Breaking years of speculation, Apple unveiled a tablet computer in San Francisco Wednesday, arguably the company's most anticipated product ever.
Speaking at a media-event in San Francisco, Apple's Chief Executive Steve Jobs released what it calls the 'iPad', a tablet device that Apple hopes will revolutionize the way media is delivered to consumers.
Books and newspapers can be read on the device -- like an e-book -- but it will also play rich digital content, and offer Web capabilities.
[It's] Way better than a laptop, way better than a phone. You can turn it any way you want. To see the whole page is phenomenal, said Jobs.
It's very thin -- you can change the homescreen to whatever you want. What this device does is extraordinary. You can browse the web with it. It's the best web experience you've ever had.
The new device will start at $499.
The Apple chief said that the device will feature up to 10hours of battery life and is highly recyclable. It has a 9.7 display and weighs 1.5 pounds.
Internet connectivity will be available through the 802.11n wireless standard, common in offices and homes. Certain devices will feature 3G access built in, with service from AT&T.
So $499 for 16GB of iPad, Jobs explained. That's our base model. 32GB is $599, 64GB is $799. 3G models cost an extra $130. $629, 729, and 829 with 3G.
Shares generally rose in anticipation of the event, but Apple dropped 1.68 percent, or 3.46 dollars as Jobs took the stage .
Many industry observers predicted the device would provide a new platform for media companies to make money in the digital world.
Magazine, book and newspaper publishers are talking with Apple about providing material as well. The device could be a boon for traditional media, which has seen revenues drop in recent years.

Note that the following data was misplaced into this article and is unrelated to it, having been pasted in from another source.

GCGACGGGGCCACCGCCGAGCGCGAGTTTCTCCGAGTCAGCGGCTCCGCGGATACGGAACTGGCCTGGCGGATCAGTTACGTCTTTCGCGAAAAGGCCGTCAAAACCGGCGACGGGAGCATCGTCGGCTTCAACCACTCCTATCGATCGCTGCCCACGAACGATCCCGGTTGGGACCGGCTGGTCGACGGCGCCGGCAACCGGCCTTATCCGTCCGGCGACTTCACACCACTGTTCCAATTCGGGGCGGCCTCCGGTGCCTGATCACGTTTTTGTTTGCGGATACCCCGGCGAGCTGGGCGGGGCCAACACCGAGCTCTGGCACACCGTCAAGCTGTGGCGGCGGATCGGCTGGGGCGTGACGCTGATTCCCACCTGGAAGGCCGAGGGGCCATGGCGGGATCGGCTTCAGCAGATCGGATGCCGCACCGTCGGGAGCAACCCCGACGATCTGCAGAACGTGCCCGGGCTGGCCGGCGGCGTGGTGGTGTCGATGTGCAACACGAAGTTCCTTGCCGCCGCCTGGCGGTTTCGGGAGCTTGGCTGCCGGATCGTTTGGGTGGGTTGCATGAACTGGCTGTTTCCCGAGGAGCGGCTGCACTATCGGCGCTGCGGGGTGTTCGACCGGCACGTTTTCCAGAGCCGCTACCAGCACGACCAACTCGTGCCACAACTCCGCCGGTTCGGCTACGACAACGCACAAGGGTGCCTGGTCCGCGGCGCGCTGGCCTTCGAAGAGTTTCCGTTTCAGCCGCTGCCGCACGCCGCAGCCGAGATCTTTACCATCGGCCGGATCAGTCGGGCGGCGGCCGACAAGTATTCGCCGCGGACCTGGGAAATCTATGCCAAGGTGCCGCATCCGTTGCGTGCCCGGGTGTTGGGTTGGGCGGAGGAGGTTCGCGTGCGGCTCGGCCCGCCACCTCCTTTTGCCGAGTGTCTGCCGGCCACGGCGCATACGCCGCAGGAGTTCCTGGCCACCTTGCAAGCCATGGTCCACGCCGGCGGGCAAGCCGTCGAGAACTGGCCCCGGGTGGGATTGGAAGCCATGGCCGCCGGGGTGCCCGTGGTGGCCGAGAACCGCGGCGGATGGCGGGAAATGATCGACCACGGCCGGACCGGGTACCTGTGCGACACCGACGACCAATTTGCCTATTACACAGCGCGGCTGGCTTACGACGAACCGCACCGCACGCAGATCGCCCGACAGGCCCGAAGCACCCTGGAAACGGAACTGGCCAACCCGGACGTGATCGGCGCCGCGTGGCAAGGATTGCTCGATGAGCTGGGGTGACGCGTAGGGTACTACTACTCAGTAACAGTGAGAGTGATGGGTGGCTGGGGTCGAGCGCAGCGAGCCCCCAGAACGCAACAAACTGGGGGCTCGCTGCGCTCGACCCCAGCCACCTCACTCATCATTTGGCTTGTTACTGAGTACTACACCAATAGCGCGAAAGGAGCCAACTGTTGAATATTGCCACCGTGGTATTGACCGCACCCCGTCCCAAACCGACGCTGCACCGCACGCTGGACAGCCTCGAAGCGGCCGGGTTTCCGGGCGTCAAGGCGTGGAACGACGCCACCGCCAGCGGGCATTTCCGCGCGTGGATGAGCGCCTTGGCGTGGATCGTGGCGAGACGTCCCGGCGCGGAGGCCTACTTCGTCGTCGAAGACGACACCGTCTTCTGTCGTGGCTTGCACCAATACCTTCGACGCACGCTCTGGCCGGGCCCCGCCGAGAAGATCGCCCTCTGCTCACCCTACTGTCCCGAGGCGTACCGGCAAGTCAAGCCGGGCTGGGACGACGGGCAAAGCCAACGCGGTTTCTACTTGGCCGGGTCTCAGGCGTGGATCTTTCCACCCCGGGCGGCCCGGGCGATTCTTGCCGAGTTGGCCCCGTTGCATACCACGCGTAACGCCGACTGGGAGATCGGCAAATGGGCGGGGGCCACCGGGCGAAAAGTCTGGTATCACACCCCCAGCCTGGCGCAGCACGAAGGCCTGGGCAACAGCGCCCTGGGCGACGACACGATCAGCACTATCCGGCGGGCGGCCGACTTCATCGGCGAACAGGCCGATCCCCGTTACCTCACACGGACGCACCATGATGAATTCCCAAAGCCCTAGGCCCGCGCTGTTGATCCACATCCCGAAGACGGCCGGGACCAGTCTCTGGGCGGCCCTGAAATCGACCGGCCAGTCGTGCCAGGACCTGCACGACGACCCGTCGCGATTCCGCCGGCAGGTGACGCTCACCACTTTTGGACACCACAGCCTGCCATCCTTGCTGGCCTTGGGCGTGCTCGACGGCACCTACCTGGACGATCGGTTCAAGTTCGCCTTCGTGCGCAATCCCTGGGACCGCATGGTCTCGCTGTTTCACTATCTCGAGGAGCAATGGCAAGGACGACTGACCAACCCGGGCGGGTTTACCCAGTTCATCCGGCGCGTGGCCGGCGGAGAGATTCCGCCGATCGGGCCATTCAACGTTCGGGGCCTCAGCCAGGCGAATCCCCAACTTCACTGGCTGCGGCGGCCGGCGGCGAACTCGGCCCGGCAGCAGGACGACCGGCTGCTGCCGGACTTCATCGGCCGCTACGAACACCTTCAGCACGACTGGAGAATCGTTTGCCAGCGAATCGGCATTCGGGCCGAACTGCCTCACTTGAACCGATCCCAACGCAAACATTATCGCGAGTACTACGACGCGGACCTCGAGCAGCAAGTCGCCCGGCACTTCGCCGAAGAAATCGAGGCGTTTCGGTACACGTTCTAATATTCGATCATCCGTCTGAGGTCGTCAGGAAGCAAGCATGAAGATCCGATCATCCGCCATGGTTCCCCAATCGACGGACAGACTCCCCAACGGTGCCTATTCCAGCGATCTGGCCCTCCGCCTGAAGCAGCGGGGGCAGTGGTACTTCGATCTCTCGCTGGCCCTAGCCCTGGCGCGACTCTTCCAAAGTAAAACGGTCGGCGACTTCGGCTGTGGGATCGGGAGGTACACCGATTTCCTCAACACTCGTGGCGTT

We think we've captured the essence of reading the newspaper. A superior experience in a native application, explained Martin Nisenholtz, VP of digital operations at The New York Times.
The layout is just like a standard paper, and again we've got those dropdown context menus. You can resize text with a pinch.
Apple rolled out a new application to serve books to the new device. Dubbed iBooks, the application will be similar to iTunes, but will be special tailored for book browsing and purchasing.
So iBooks, a great reader, a great online bookstore. All in one really great app. We're very excited about this, Jobs said.
The Cupertino Calif.-based company was already working with Penguin, Macmillion, Simon & Shuster to receive content. Harold McGraw III, chief executive of textbook publisher McGraw-Hill Cos., also said on Tuesday that his company will distribute text-books on the device.
A slew of games that were also shown off, showing off the hardware and touch capabilities of the new iPad.
Content and applications for the device will come via a modified version of the software that powered the iPhone.
We think it's going to be another gold rush for devs, Scott Forstall, vice president of the iPhone division Forstall said. And of course every iPad comes with the app store on it,
Electronic Arts' Travis Boatman express his excitement for the device, while also showing off games.
Apple's iPad will be available worldwide within 60 days, Jobs said, while 3G models will arrive in 90 days.
Analysts' sales predictions for the tablet vary widely, with many believing Apple can sell 2 million to 5 million units in the first year.